Jones was destined to teach
Sally Jones, a teacher with Pine River-Backus Schools since 1973, says her career was inspired by many special people, including councilors at Bemidji State University (BSU) who told her she related well with students.
“I was working one summer at BSU registering freshmen and one of the councilors that was there said to me, ‘You’re good with these young people. You should think about teaching.’ One of the others had seen me with my nieces and nephews and said, ‘You definitely should go into teaching,’” Jones said.
Though Jones suggests this was the final nudge that drew her into a teaching career, she also said her teachers were always an important part of her life.
“I had teachers who opened doors so that I saw possibilities beyond just what was in my back yard,” she said. “They convinced me that there was a bigger world out there. I was truly blessed to have had many, many good teachers.”
Jones recalls teachers Anne Wisehart, Ruth Dorn and Marge Engebritzen (a teacher of German who was named Minnesota Teacher of the Year) as ones that made a difference in her life. Jones was also surrounded by family and family friends who were teachers. Her Grandma Jones taught school at age 16 in 1889, and she had two aunts, an uncle and several cousins who were teachers. Wisehart was also a neighbor and a friend to her mother.
Jones has only ever taught at Pine River-Backus Schools. In that time she has taught grades three, four, five, six and combinations between five and six and four and five. She currently teaches mathematics to grades five and six. She has the distinction of having taught elementary classes in the old Pine River School building, the new building, the Backus Elementary School building and the Pine River High School building before the schools merged.
“There wasn’t room enough in the elementary so they put the three sixth grades in the high school building. We sort of traveled back and forth while they were building what’s now the cafeteria, the gym and the long hallway that connected the two buildings,” Jones said.
Jones has been with the school for 40 years. In that time she has known many students, faculty and staff. Jones was named Teacher of the Year in 2007.
“The best part of the whole deal is, of course, the kids. Watching kids learn and experience new experiences. When the proverbial light bulb goes on, it’s evident that they finally get it, and that’s why most of us teach,” she said.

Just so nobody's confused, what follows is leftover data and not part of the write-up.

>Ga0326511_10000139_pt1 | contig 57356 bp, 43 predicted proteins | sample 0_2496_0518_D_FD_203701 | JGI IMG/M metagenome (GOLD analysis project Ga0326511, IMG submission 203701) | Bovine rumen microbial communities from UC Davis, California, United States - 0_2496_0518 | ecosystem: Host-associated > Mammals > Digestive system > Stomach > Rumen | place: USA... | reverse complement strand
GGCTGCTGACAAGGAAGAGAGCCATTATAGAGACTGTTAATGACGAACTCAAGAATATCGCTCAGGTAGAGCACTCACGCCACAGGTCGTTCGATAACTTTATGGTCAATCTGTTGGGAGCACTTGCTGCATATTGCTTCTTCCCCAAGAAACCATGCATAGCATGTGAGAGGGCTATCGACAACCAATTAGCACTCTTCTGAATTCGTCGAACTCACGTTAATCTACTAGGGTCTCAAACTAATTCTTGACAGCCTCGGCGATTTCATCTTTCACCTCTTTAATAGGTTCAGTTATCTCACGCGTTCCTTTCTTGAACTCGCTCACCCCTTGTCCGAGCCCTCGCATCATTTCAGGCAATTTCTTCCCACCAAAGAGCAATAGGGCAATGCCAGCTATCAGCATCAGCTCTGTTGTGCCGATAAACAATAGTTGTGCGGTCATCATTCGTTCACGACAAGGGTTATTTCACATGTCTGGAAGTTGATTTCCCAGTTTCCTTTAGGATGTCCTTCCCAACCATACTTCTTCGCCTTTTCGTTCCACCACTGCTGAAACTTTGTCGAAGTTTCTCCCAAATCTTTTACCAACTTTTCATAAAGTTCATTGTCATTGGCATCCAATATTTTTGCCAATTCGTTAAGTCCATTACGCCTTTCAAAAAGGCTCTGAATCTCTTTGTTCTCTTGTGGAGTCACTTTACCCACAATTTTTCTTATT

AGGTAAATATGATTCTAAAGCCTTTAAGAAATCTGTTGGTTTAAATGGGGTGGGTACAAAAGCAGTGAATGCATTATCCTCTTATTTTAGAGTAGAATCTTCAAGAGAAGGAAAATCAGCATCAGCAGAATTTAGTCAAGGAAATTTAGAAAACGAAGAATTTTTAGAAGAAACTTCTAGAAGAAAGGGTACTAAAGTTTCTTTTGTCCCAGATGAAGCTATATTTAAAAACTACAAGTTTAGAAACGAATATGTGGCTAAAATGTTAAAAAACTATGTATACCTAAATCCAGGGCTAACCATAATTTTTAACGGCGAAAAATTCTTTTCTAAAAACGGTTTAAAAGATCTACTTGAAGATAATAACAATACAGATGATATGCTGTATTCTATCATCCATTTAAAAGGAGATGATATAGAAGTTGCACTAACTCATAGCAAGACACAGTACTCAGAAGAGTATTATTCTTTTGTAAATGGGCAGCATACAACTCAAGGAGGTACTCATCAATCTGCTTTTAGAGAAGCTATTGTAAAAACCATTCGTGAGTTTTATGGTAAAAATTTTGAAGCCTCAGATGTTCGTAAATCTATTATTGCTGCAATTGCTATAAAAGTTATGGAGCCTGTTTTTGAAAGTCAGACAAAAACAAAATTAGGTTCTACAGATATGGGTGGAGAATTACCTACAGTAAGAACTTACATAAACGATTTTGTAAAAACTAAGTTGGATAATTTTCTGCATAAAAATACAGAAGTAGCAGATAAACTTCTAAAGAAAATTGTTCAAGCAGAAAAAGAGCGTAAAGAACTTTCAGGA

Jones retires from her position at the end of this year.
“As I end my career I think of my grandmother who was so bewildered at my having no signal for recitation. I kind of feel like that’s where I’m at now, too. Things have changed so much that I think it’s time for me to move on,” Jones said.
Jones has many fond memories like the student who wrote an essay on shooting “peasants” in North Dakota, or another who wrote about something tasting “sweat,” or about the time she helped Halloween enthusiast Lee Aimers do his makeup and stuff his bra for a costume.
She stresses the importance of people she taught alongside, saying that it isn’t iPads, buildings or other “things” that teach children, but teachers. Jones offered thanks to the “many kind and generous colleagues who shared their wisdom and support over the years.” She issued a special thanks to school staff like paraprofessionals, student aides and many more.
“We have been blessed, truly blessed to have so many dedicated, hard-working people who can step in and do almost any job,” she said. “They amaze me, because they are not paid much. I don’t think they are recognized enough, and they do a remarkable job.”
Jones will likely travel in retirement, starting with a Hawaiian cruise with her cousin. She also has a pile of books to read and is considering taking college courses for fun in her free time.